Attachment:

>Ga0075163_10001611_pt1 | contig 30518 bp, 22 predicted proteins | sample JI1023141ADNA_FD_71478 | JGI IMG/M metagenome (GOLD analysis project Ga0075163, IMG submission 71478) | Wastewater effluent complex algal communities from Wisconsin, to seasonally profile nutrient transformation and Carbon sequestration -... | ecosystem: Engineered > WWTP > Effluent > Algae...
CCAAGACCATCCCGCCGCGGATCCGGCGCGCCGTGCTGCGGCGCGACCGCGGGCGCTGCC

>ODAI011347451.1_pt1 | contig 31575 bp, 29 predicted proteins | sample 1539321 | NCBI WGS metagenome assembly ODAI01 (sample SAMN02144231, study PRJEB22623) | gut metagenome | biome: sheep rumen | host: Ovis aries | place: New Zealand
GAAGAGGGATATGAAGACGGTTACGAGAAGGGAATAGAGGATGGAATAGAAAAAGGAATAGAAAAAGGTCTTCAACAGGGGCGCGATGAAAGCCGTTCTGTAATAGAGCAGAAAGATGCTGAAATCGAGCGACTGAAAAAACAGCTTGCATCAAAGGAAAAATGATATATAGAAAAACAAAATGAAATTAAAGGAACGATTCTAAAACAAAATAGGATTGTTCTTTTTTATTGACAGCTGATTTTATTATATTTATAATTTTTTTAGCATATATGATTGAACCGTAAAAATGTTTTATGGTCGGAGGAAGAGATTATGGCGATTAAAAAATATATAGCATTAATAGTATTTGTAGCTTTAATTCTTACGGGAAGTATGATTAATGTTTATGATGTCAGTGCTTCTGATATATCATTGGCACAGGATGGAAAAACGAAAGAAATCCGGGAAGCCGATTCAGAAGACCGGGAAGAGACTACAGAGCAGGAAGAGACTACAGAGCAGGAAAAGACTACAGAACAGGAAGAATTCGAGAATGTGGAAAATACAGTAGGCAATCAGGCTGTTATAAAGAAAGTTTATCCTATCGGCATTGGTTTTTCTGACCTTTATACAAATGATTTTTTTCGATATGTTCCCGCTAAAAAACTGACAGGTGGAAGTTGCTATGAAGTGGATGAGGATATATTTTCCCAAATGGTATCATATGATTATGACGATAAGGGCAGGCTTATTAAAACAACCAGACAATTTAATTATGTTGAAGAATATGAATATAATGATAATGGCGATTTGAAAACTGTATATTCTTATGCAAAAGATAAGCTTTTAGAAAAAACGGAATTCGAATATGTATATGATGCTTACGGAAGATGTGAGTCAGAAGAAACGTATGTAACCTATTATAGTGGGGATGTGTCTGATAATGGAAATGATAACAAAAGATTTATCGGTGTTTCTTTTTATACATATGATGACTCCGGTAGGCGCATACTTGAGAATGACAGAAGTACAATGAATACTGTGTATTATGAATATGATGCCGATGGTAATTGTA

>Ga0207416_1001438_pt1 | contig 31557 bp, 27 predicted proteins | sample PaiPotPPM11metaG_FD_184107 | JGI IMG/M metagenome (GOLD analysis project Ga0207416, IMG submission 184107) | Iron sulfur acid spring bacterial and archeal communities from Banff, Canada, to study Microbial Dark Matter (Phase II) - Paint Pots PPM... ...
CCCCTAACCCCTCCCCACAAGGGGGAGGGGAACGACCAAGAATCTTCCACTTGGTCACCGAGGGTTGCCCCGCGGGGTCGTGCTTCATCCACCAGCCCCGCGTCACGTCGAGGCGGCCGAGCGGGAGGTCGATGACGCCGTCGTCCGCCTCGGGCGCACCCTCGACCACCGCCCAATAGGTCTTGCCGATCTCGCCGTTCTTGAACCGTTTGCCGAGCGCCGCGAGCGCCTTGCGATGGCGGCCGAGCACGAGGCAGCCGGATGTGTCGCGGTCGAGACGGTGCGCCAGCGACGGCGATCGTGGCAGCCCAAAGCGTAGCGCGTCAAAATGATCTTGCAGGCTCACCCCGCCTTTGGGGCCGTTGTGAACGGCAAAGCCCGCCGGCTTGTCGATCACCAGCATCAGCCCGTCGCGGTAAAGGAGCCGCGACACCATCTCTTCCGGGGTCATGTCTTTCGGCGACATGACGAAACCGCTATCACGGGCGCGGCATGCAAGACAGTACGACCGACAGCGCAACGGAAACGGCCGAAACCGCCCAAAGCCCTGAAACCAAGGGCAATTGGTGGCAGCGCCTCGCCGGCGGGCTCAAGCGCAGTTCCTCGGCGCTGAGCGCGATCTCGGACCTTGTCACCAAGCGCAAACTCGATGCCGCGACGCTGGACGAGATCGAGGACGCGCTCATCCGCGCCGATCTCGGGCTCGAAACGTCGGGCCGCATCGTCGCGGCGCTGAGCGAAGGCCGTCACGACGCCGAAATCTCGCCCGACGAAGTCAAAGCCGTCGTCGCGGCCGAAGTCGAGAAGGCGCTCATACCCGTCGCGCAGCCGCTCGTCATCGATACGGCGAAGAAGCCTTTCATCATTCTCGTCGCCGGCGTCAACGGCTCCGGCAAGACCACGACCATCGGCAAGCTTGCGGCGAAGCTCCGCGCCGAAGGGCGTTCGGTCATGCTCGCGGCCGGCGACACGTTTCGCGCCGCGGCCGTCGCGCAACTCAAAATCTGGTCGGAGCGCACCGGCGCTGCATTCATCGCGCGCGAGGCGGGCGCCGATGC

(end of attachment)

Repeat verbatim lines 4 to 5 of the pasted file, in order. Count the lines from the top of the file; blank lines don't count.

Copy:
GAAGAGGGATATGAAGACGGTTACGAGAAGGGAATAGAGGATGGAATAGAAAAAGGAATAGAAAAAGGTCTTCAACAGGGGCGCGATGAAAGCCGTTCTGTAATAGAGCAGAAAGATGCTGAAATCGAGCGACTGAAAAAACAGCTTGCATCAAAGGAAAAATGATATATAGAAAAACAAAATGAAATTAAAGGAACGATTCTAAAACAAAATAGGATTGTTCTTTTTTATTGACAGCTGATTTTATTATATTTATAATTTTTTTAGCATATATGATTGAACCGTAAAAATGTTTTATGGTCGGAGGAAGAGATTATGGCGATTAAAAAATATATAGCATTAATAGTATTTGTAGCTTTAATTCTTACGGGAAGTATGATTAATGTTTATGATGTCAGTGCTTCTGATATATCATTGGCACAGGATGGAAAAACGAAAGAAATCCGGGAAGCCGATTCAGAAGACCGGGAAGAGACTACAGAGCAGGAAGAGACTACAGAGCAGGAAAAGACTACAGAACAGGAAGAATTCGAGAATGTGGAAAATACAGTAGGCAATCAGGCTGTTATAAAGAAAGTTTATCCTATCGGCATTGGTTTTTCTGACCTTTATACAAATGATTTTTTTCGATATGTTCCCGCTAAAAAACTGACAGGTGGAAGTTGCTATGAAGTGGATGAGGATATATTTTCCCAAATGGTATCATATGATTATGACGATAAGGGCAGGCTTATTAAAACAACCAGACAATTTAATTATGTTGAAGAATATGAATATAATGATAATGGCGATTTGAAAACTGTATATTCTTATGCAAAAGATAAGCTTTTAGAAAAAACGGAATTCGAATATGTATATGATGCTTACGGAAGATGTGAGTCAGAAGAAACGTATGTAACCTATTATAGTGGGGATGTGTCTGATAATGGAAATGATAACAAAAGATTTATCGGTGTTTCTTTTTATACATATGATGACTCCGGTAGGCGCATACTTGAGAATGACAGAAGTACAATGAATACTGTGTATTATGAATATGATGCCGATGGTAATTGTA

>Ga0207416_1001438_pt1 | contig 31557 bp, 27 predicted proteins | sample PaiPotPPM11metaG_FD_184107 | JGI IMG/M metagenome (GOLD analysis project Ga0207416, IMG submission 184107) | Iron sulfur acid spring bacterial and archeal communities from Banff, Canada, to study Microbial Dark Matter (Phase II) - Paint Pots PPM... ...